Volume 463, Number 1, February III 2007
|Page(s)||353 - 357|
|Section||Planets and planetary systems|
|Published online||04 October 2006|
Enceladus: Cassini observations and implications for the search for life
Division of Geological and Planetary Sciences, California Institute of Technology, Pasadena, CA 91125, USA e-mail: firstname.lastname@example.org
2 Dept. of Atmospheric, Oceanic, and Space Sciences, University of Michigan, USA
3 Research Center for Environmental Changes, Academia Sinica, Taiwan
4 Center for Biomedical Engineering, Massachusetts Institute of Technology, USA
5 Jet Propulsion Laboratory, California Institute of Technology, USA
6 European Space Agency/Institut d'Astrophysique de Paris, Observatoire de Paris, France
7 Spitzer Science Center, California Institute of Technology, USA
Accepted: 27 September 2006
Aims.The recent Cassini discovery of water vapor plumes ejected from the south pole of the Saturnian satellite, Enceladus, presents a unique window of opportunity for the detection of extant life in our solar system.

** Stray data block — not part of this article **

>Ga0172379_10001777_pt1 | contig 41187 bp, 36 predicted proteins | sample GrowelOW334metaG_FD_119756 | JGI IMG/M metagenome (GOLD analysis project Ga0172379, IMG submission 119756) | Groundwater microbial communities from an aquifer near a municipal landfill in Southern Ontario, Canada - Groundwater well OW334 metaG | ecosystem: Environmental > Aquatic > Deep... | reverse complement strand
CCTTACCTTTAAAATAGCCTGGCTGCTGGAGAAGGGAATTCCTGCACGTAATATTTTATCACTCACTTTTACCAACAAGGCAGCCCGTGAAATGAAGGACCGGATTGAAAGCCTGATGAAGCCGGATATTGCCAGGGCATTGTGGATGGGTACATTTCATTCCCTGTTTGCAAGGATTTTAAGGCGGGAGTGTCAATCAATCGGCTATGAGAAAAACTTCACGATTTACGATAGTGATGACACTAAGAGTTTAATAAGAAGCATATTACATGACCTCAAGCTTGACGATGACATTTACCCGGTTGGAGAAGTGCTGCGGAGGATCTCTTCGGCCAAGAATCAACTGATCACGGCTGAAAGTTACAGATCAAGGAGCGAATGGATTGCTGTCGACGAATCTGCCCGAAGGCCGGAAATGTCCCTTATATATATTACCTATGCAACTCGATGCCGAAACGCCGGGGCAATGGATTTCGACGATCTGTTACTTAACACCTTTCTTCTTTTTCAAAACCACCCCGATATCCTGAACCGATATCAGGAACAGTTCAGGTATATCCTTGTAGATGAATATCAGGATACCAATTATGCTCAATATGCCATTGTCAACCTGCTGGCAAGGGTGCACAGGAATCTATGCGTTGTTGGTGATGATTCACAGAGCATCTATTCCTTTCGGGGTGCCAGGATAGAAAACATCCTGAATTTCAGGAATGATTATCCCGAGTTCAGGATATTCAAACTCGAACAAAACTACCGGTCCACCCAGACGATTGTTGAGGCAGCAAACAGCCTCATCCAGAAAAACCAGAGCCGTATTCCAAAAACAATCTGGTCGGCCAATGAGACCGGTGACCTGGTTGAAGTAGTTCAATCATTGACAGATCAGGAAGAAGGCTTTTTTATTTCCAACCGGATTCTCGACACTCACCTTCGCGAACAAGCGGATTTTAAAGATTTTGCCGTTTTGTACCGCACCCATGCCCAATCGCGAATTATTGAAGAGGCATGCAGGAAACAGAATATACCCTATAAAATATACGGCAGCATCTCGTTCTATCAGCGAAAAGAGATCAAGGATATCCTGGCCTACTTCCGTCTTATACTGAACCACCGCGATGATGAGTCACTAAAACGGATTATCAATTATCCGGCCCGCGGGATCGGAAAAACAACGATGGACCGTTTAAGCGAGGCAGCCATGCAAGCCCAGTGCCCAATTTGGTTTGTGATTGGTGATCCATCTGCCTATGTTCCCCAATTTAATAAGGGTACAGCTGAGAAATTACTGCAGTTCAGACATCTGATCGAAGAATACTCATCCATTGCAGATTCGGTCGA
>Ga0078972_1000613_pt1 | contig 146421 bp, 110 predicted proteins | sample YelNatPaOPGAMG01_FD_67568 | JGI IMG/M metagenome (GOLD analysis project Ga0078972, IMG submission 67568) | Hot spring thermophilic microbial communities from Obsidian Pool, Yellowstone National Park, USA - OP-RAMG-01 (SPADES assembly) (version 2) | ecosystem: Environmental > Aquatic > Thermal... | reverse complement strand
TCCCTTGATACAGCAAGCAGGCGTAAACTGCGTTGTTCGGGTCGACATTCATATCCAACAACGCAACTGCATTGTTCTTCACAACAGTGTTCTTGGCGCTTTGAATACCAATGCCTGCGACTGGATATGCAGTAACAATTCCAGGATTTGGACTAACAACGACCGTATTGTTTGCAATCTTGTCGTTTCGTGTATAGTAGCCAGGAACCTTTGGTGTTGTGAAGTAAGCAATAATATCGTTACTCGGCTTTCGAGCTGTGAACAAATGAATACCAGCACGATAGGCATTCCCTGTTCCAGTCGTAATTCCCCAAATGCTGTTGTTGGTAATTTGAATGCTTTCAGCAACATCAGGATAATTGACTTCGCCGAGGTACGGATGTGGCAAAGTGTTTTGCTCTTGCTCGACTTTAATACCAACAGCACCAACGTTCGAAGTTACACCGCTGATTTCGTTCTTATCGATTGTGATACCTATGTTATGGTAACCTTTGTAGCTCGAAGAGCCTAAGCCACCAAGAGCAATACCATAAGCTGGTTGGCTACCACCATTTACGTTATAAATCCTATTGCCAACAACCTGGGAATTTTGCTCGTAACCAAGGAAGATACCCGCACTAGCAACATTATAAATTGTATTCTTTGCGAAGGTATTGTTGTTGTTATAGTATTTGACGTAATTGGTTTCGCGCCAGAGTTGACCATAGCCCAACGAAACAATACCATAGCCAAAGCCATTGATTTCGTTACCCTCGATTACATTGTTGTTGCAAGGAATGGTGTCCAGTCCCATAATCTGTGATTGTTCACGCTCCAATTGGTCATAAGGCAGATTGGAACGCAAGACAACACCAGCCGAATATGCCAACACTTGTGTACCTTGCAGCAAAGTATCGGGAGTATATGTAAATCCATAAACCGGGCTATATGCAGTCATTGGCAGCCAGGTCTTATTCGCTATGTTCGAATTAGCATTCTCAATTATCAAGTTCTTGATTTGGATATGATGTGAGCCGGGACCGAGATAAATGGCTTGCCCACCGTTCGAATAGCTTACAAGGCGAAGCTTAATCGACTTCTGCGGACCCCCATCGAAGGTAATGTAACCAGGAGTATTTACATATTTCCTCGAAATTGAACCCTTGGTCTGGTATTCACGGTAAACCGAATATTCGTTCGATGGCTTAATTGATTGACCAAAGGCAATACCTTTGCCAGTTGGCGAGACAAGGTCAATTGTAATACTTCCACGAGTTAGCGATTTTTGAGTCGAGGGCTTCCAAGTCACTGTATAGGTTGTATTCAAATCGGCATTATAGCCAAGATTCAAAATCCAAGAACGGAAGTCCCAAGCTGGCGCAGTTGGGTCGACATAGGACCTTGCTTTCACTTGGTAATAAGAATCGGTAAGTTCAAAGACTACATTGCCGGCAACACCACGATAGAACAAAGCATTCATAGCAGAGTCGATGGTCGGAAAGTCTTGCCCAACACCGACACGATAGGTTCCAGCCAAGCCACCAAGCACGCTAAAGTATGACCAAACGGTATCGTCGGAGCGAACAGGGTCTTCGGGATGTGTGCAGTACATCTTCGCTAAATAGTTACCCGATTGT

Methods.With its significant geothermal energy source propelling these plumes >80 km from the surface of the moon and the ensuing large temperature gradient with the surrounding environment, it is possible to have the weathering of rocks by liquid water at the rock/liquid interface. For the cases of the putatively detected salt-water oceans beneath the ice crusts of Europa and Callisto, an isolated subsurface ocean without photosynthesis or contact with an oxidizing atmosphere will approach chemical equilibrium and annihilate any ecosystems dependent on redox gradients unless there is a substantial alternative energy source. This thermodynamic tendency imposes severe constraints on any biota that is based on chemical energy. On Enceladus, the weathering of rocks by liquid water and any concomitant radioactive emissions are possible incipient conditions for life. If there is CO, CO2 and NH3 present in the spectra obtained from the plume, then this is possible evidence that amino acids could be formed at the rock/liquid interface of Enceladus. The combination of a hydrological cycle, chemical redox gradient and geochemical cycle give favorable conditions for life.
Results.We discuss the search for signatures of these species and organics in the Cassini UVIS spectra of the plume and implications for the possible detection of life.
Key words: astrobiology / planets and satellites: general / planets and satellites: formation / planets and satellites: individual: Saturn / planets and satellites: individual: Enceladus / solar system: general / astrochemistry
© ESO, 2007
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